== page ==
Joel Sartore has made it his mission to bring the planet’s most strange and exotic creatures into the living room of your average human. He shot nearly 400 portraits for his latest book, The Photo Ark: One Man’s Quest to Document the World’s Animals, published by National Geographic. In it, Sartore captures the character and personality of naked mole rats, arctic foxes and dozens of other beasts standing at the brink of extinction. Recently, he sat down with Nexus Media to talk about his work and the future of life on Earth. This interview has been edited for length and clarity.
There are more than 12,000 species in human care, and so far I’ve photographed 6,500. Our team has gotten a lot of the easy ones, and it’s going to take another 15 years to get the rest. The backgrounds are black and white, with no distractions, and all animals are the same size, so a mouse is every bit as glorious as a polar bear.
The format allows for eye contact. As primates, that’s how we communicate with other species. When we look another animal in the eye, it touches us. It moves us to remember it. The animals are posing, just like you would pose. They’re intelligent and beautiful, happy and sad, malicious and playful — not that different from people.
I shot more than 25 conservation stories for National Geographic in the field. And the stories had limited success getting people to care about conservation. The Photo Ark — it’s something all its own. But we don’t want it to be a giant obituary.
We want the Photo Ark project to inspire people to care, to take action while there’s still time — and there is still time. Species have been saved from the brink of extinction, in stories of inspiration and hope. In the case of animals like the California condor and the black-footed ferret, they were almost extinct but are now stable now because people cared. The first step in conservation is for people to meet these animals.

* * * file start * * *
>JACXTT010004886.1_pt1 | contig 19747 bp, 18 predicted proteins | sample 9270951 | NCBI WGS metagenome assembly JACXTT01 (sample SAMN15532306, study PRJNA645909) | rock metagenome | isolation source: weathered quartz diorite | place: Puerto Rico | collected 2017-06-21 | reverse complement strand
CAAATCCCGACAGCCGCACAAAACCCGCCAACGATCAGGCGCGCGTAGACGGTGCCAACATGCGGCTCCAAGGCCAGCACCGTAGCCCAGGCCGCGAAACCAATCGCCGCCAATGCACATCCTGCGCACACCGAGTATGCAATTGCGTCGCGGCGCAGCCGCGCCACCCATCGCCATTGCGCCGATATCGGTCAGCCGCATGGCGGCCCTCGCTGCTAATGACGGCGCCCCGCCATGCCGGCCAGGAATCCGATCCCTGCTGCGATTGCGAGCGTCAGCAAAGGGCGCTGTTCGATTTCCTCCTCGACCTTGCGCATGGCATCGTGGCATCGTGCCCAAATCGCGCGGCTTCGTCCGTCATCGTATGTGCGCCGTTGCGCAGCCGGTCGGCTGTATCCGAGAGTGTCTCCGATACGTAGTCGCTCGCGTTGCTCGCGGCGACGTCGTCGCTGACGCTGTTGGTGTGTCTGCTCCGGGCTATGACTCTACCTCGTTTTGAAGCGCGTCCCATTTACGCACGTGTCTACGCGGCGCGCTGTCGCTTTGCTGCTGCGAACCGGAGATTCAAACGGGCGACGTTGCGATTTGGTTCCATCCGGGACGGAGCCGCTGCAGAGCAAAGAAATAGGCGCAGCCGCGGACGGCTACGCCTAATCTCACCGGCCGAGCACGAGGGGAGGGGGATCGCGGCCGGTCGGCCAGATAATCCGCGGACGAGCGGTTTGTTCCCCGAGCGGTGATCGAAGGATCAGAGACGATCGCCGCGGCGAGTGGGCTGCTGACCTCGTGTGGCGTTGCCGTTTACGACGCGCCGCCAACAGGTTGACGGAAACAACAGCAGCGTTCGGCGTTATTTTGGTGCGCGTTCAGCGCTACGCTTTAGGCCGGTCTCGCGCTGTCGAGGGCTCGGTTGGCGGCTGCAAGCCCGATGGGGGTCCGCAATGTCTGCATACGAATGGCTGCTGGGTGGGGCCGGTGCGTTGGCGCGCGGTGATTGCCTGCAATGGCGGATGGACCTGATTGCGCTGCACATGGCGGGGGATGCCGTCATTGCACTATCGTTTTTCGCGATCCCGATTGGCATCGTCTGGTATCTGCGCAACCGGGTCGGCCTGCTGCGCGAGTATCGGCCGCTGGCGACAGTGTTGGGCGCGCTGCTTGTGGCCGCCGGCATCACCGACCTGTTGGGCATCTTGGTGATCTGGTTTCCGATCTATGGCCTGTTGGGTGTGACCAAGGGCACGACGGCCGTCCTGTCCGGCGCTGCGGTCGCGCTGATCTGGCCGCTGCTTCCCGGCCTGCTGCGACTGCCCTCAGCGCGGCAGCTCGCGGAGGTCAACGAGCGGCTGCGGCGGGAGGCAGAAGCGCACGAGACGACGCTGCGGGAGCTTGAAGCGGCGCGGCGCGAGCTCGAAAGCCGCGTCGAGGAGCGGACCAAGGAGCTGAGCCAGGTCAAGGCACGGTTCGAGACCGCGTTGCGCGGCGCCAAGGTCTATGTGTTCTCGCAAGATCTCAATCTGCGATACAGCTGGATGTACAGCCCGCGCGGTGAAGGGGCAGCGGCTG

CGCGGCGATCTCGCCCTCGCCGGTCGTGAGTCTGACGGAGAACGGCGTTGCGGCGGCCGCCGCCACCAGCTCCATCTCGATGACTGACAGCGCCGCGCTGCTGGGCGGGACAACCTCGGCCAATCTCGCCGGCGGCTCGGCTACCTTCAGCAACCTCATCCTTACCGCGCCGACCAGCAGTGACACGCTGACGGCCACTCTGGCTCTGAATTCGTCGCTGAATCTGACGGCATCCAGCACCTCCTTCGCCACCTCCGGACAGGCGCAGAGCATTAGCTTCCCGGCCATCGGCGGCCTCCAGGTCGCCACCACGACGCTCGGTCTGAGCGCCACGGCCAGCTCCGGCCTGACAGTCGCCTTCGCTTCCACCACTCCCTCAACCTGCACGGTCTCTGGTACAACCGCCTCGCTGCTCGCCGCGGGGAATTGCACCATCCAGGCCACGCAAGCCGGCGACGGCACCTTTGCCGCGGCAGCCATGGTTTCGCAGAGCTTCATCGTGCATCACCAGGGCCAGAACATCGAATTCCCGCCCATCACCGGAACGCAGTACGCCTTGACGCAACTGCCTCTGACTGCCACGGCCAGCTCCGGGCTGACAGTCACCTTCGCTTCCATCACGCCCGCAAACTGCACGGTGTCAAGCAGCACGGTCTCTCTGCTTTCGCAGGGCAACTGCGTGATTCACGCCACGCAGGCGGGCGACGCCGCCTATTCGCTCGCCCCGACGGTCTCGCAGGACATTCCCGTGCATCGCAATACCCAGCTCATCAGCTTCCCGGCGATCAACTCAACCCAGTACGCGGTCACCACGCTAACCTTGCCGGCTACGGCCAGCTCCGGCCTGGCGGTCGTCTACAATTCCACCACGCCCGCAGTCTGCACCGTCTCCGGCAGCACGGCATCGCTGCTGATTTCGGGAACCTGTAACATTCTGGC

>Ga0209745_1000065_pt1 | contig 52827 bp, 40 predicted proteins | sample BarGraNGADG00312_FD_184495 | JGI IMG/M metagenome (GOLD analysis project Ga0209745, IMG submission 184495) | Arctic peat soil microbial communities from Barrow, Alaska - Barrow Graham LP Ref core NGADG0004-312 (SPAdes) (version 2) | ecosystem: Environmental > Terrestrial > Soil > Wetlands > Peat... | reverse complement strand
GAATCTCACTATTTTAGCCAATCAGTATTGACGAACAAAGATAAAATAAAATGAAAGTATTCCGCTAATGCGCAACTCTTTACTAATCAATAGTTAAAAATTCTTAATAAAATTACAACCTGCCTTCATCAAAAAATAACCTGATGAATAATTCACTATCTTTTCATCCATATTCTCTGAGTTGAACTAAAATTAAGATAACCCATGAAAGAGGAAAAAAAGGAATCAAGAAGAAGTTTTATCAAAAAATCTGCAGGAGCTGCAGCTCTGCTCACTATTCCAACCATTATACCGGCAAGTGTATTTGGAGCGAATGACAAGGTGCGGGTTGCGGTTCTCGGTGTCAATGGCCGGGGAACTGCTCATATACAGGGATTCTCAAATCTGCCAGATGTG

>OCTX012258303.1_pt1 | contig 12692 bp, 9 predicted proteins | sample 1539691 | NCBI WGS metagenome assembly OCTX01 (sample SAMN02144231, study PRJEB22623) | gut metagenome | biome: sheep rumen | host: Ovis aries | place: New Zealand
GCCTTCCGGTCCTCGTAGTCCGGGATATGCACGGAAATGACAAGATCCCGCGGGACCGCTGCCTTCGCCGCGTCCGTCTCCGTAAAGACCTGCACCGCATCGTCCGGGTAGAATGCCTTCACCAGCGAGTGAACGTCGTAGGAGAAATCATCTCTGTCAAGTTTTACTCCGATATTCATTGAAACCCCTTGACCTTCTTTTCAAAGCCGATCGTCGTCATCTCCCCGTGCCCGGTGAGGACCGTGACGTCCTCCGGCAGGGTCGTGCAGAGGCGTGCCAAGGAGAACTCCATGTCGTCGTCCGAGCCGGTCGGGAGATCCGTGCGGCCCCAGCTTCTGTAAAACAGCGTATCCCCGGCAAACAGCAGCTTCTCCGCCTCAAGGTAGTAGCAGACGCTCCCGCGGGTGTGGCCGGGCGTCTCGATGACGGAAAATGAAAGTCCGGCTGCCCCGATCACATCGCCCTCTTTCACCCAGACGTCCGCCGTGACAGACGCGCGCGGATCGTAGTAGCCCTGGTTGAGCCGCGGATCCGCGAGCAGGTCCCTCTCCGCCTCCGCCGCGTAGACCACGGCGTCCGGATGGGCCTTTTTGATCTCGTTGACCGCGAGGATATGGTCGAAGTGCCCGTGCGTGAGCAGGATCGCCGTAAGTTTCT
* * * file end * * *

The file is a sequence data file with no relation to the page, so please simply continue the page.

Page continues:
Personally, I don’t know why people wouldn’t care about the air we breathe and the water we drink. When we save nature, we’re preserving the atmosphere and the planet — these are the things that keep us alive. We can’t doom so many species by the turn of the next century and think people will be just fine.
People are now more urbanized, and less attached to the land, than ever before. They get their food from the grocery store. They’re preoccupied with other things. We’re not really tuned into the fact that it took bees for the fruits and vegetables on our plates, and it took rainfall — in predictable amounts going to the right places — to produce our cereal.
We see a lot of amphibians in catastrophic decline because the streams they need to lay their eggs have dried up. We see bats coming out of hibernation too early because there are too many hot days, and the insects aren’t there yet to feed them. We see stable populations of butterflies virtually wiped out in two years when the side of a mountain gets too hot or too wet or too dry, and host plants are eliminated.
A lot of the animals I focus on — and plants — are operating on a pretty thin margin. We’re moving quickly towards what David Quammen once called “a planet of the weeds,” in which you have only a handful of adaptable species thriving, like coyotes, starlings, cockroaches, rodents and crows. We can change the world. We just need to know what to do, and we have to start paying attention.
The arctic fox is declining in number because of a warming Earth. As the Arctic warms, red foxes are going to be moving north, out-competing arctic foxes for food. The warming climate also hits the snowy owl — both the owl and the fox rely on cold-adapted rodents, and the two predators need to eat a lot of them. But the rodents need snowpack to survive. It’s complicated, but animals that are really dependent on cold weather are in severe peril.
The concern is not just the world getting warmer — or colder, in spots — precipitation patterns are also shifting. That’s disastrous if you’re an animal that’s honed its reproductive or feeding strategy over millions of years. They cannot change overnight.
But there are ways each of us can help. It’s important to plant nectar-bearing plants — if we don’t plant millions of milkweeds, we stand to lose the monarch migration in North America in the next five years. You can go to the milkweed market at monarchwatch.org and find seedlings, saving not only monarchs, but also bees, flies and other pollinating insects.
We’re in a society that’s getting more shallow in terms of how we respond to things. Are you a friend or an enemy? Are you with us or against us? Wildlife is neither. Nature doesn’t really need us, but we’re realizing we sure need nature to survive. It’s imperative for people to understand that as nature goes, so goes humanity.
People do care about saving endangered animals, but they need to understand what the problems are, and that those problems can be fixed — and that there’s hope, a lot of it. We can change the world. We just need to know what to do, and we have to start paying attention. Planting milkweed is a great way to start. That’s all there is to it. We have to start not just tweeting and liking — we have to start doing.
This interview was conducted by Josh Chamot, who writes for Nexus Media, a syndicated newswire covering climate, energy, policy, art and culture.